The hammer 16 is driven by a solenoid 42. The solenoid 42 is capable of generating sufficient force to accelerate the hammer 16 so that the energy of the hammer 16 when impacting the font head 22 is sufficient to cause an evenly dense image on the original, as well as, the copies. The actual print energy required will be a function of the size and complexity of the character, the ribbon used, the number of copies, and the platen material. As can be appreciated, the use of Kanji characters can require a considerable amount of impact energy.
The storage receptacle 36 can take the form of a ring-like carousel member that can be manually removed from the printer assembly 2. FIG. 3 discloses a cross-sectional view of the carousel storage receptacle. The upper portion of the storage receptacle includes a handle 44 to facilitate insertion and removal on the printer assembly 2. Basically, the storage receptacle 36 will include an outer casing 46 supporting through appropriate bearings an inner rotatable support member 48. The center of the support member is adapted to receive a stepper motor 50 for driving and indexing through an appropriate gear reduction (not shown). It is possible to use the same stepper motor of the carousel drive that will be used for the exchange mechanism, thus, the exchange stepper motor 38 can be utilized with the position transducer 40. Since the carousel drive will be dynamically less demanding than the exchange arm drive, it is also possible to connect the carousel directly to the stepper motor 38 without a slip clutch (not shown). The support member 48 consists of a central hub with radial arms, or spacers, 52 extending outward and supporting permanent magnetic chucks 54. Additional spacers 56 can also be utilized on a cover to prevent the individual print wheels from accidentally coming loose from the magnetic chucks 54 in storage.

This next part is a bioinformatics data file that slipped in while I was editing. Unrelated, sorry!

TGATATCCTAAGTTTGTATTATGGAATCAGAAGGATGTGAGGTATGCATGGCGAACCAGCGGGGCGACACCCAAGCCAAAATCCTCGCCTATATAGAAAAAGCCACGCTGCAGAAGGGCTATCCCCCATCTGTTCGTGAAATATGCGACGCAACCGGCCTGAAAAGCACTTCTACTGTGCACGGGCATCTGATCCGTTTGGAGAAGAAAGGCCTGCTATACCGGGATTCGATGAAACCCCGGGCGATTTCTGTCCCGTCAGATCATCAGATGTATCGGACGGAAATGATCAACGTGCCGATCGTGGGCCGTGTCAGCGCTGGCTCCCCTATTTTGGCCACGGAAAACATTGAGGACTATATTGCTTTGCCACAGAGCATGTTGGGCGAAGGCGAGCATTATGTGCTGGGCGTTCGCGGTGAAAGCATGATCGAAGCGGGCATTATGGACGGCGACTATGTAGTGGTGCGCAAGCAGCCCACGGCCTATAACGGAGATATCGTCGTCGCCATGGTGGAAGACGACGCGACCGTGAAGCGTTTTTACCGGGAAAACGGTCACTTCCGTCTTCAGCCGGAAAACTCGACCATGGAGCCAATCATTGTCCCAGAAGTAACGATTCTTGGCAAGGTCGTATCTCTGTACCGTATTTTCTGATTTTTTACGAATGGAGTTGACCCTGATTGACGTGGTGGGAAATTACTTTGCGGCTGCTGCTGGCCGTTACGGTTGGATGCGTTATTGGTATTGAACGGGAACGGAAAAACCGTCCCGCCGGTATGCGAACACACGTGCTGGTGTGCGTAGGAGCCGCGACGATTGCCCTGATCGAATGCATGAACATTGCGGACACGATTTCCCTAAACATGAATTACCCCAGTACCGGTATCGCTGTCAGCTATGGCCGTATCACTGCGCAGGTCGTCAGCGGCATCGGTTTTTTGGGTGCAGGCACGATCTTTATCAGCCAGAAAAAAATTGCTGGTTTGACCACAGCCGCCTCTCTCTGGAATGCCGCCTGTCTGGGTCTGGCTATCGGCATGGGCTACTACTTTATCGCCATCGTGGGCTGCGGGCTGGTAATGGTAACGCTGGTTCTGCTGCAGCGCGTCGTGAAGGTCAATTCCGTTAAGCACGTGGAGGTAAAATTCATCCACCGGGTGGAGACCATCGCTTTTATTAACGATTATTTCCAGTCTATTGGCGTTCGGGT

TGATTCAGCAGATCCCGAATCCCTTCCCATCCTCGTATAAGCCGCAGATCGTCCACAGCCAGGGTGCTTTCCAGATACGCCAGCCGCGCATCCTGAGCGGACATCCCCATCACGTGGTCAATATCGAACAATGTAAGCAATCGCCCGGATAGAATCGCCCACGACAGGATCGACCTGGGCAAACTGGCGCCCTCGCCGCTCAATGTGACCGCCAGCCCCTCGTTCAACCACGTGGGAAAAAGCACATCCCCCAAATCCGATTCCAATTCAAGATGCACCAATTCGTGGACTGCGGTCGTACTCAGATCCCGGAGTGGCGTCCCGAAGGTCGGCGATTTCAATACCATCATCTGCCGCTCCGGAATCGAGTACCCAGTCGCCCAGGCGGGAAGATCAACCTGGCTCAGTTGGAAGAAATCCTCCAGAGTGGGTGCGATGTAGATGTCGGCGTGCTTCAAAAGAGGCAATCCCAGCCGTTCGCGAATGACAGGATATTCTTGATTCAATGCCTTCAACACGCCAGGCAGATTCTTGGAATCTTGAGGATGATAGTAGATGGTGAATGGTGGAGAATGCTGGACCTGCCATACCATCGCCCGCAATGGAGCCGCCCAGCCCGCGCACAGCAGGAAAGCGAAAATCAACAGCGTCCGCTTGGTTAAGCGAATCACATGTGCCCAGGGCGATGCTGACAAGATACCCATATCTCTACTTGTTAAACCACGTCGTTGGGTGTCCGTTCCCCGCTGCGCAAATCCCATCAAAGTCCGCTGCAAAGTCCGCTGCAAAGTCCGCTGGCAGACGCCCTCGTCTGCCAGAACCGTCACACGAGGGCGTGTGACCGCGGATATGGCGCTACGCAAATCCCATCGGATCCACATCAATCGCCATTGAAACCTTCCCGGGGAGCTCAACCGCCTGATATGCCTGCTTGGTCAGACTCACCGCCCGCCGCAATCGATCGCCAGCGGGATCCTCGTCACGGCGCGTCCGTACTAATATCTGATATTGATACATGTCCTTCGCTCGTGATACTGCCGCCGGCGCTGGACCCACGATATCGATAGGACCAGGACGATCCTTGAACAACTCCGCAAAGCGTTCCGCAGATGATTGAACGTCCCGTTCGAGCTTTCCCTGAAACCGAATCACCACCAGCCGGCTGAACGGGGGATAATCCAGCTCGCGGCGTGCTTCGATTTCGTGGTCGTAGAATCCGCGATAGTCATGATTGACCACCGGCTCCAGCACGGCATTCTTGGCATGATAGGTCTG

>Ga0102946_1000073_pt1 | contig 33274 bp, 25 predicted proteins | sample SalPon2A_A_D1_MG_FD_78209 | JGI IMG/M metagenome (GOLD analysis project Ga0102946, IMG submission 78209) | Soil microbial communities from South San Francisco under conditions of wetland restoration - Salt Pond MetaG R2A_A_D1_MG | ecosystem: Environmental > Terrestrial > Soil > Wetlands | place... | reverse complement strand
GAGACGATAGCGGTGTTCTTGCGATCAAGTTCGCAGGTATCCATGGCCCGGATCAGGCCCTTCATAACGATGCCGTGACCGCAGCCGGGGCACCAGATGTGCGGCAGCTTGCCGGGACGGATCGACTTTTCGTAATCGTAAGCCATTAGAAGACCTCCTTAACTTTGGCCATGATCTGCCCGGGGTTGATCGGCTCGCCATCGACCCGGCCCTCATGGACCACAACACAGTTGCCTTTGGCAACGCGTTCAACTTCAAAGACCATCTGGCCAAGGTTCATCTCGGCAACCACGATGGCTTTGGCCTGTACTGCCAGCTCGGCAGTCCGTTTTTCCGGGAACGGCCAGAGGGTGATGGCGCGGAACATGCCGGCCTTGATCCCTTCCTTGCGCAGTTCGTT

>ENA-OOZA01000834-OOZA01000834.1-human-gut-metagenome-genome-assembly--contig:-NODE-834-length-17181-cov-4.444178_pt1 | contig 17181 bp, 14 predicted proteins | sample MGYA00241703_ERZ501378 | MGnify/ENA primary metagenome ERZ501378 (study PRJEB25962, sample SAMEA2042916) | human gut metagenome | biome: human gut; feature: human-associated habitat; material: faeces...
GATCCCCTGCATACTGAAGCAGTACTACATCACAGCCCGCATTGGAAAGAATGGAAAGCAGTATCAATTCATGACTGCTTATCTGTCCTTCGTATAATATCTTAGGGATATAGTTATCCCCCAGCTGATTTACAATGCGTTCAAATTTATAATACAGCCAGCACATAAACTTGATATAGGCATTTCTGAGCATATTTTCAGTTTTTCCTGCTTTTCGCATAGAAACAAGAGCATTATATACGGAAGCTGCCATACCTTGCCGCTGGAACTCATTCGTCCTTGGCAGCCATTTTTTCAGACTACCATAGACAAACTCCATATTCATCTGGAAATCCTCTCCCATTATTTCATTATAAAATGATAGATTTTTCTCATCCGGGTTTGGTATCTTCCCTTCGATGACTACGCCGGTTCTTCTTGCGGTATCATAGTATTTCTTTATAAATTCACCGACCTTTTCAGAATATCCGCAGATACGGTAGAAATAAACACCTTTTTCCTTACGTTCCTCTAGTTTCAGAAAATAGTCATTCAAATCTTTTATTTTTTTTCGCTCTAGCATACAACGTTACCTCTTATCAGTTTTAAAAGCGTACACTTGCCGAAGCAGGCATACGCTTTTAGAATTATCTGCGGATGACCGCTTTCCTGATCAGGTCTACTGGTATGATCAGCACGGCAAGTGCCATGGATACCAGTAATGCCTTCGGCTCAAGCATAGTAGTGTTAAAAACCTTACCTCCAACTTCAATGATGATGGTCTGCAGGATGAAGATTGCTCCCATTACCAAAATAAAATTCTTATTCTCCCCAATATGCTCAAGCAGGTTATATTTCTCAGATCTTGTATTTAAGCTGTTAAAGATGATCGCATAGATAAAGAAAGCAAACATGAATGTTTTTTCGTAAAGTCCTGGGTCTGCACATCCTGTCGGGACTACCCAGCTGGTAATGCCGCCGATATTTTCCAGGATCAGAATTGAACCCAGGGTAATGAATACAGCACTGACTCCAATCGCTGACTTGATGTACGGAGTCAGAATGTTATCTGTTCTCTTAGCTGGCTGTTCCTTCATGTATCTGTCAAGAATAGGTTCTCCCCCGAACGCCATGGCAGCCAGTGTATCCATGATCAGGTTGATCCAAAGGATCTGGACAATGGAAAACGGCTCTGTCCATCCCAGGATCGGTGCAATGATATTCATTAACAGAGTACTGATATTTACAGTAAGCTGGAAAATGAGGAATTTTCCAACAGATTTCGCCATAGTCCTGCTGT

Referring to FIG. 2, a schematic plan view of an exposed support member 48 with radial arms 52 is shown for a thirty-seven print wheel embodiment. The carousel drive can be activated to position the appropriate print wheel in an exchange position relative to the exchange arm 76.